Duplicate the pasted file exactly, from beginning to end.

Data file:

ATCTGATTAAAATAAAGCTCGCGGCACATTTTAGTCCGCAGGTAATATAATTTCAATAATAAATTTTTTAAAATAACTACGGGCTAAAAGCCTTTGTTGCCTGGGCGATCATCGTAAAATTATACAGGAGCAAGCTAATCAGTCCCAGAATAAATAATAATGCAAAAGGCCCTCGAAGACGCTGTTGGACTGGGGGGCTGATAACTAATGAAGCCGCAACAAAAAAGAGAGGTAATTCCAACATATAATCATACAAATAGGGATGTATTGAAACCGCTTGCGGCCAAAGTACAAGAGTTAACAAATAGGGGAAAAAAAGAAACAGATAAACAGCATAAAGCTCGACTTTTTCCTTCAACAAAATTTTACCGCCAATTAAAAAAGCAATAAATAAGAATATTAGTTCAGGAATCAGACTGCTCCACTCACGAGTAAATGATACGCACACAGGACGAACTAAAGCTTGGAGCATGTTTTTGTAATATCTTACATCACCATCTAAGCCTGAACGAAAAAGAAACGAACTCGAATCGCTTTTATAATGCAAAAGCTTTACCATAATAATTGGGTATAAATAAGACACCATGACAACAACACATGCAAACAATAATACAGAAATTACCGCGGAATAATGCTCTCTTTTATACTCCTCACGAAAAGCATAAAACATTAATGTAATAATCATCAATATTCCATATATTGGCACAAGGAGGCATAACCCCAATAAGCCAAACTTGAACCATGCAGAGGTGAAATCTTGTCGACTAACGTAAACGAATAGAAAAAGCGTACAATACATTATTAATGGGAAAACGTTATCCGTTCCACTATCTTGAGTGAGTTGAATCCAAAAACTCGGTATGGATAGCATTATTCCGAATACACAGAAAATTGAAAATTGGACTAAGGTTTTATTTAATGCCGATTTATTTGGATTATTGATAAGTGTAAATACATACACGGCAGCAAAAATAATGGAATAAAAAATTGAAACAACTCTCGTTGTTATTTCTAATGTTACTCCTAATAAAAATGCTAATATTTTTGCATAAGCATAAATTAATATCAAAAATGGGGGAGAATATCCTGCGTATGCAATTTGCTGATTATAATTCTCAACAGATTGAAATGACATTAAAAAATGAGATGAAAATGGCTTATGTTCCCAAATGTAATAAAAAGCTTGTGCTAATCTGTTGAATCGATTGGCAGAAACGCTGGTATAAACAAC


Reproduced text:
ATCTGATTAAAATAAAGCTCGCGGCACATTTTAGTCCGCAGGTAATATAATTTCAATAATAAATTTTTTAAAATAACTACGGGCTAAAAGCCTTTGTTGCCTGGGCGATCATCGTAAAATTATACAGGAGCAAGCTAATCAGTCCCAGAATAAATAATAATGCAAAAGGCCCTCGAAGACGCTGTTGGACTGGGGGGCTGATAACTAATGAAGCCGCAACAAAAAAGAGAGGTAATTCCAACATATAATCATACAAATAGGGATGTATTGAAACCGCTTGCGGCCAAAGTACAAGAGTTAACAAATAGGGGAAAAAAAGAAACAGATAAACAGCATAAAGCTCGACTTTTTCCTTCAACAAAATTTTACCGCCAATTAAAAAAGCAATAAATAAGAATATTAGTTCAGGAATCAGACTGCTCCACTCACGAGTAAATGATACGCACACAGGACGAACTAAAGCTTGGAGCATGTTTTTGTAATATCTTACATCACCATCTAAGCCTGAACGAAAAAGAAACGAACTCGAATCGCTTTTATAATGCAAAAGCTTTACCATAATAATTGGGTATAAATAAGACACCATGACAACAACACATGCAAACAATAATACAGAAATTACCGCGGAATAATGCTCTCTTTTATACTCCTCACGAAAAGCATAAAACATTAATGTAATAATCATCAATATTCCATATATTGGCACAAGGAGGCATAACCCCAATAAGCCAAACTTGAACCATGCAGAGGTGAAATCTTGTCGACTAACGTAAACGAATAGAAAAAGCGTACAATACATTATTAATGGGAAAACGTTATCCGTTCCACTATCTTGAGTGAGTTGAATCCAAAAACTCGGTATGGATAGCATTATTCCGAATACACAGAAAATTGAAAATTGGACTAAGGTTTTATTTAATGCCGATTTATTTGGATTATTGATAAGTGTAAATACATACACGGCAGCAAAAATAATGGAATAAAAAATTGAAACAACTCTCGTTGTTATTTCTAATGTTACTCCTAATAAAAATGCTAATATTTTTGCATAAGCATAAATTAATATCAAAAATGGGGGAGAATATCCTGCGTATGCAATTTGCTGATTATAATTCTCAACAGATTGAAATGACATTAAAAAATGAGATGAAAATGGCTTATGTTCCCAAATGTAATAAAAAGCTTGTGCTAATCTGTTGAATCGATTGGCAGAAACGCTGGTATAAACAAC